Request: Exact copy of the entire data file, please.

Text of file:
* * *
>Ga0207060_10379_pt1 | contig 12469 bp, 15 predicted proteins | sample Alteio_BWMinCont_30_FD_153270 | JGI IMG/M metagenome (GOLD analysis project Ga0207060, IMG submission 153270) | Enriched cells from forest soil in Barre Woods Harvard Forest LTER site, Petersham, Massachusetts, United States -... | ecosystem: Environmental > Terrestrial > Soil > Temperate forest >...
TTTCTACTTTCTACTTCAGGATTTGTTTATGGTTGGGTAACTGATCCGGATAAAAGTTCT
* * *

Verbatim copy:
>Ga0207060_10379_pt1 | contig 12469 bp, 15 predicted proteins | sample Alteio_BWMinCont_30_FD_153270 | JGI IMG/M metagenome (GOLD analysis project Ga0207060, IMG submission 153270) | Enriched cells from forest soil in Barre Woods Harvard Forest LTER site, Petersham, Massachusetts, United States -... | ecosystem: Environmental > Terrestrial > Soil > Temperate forest >...
TTTCTACTTTCTACTTCAGGATTTGTTTATGGTTGGGTAACTGATCCGGATAAAAGTTCT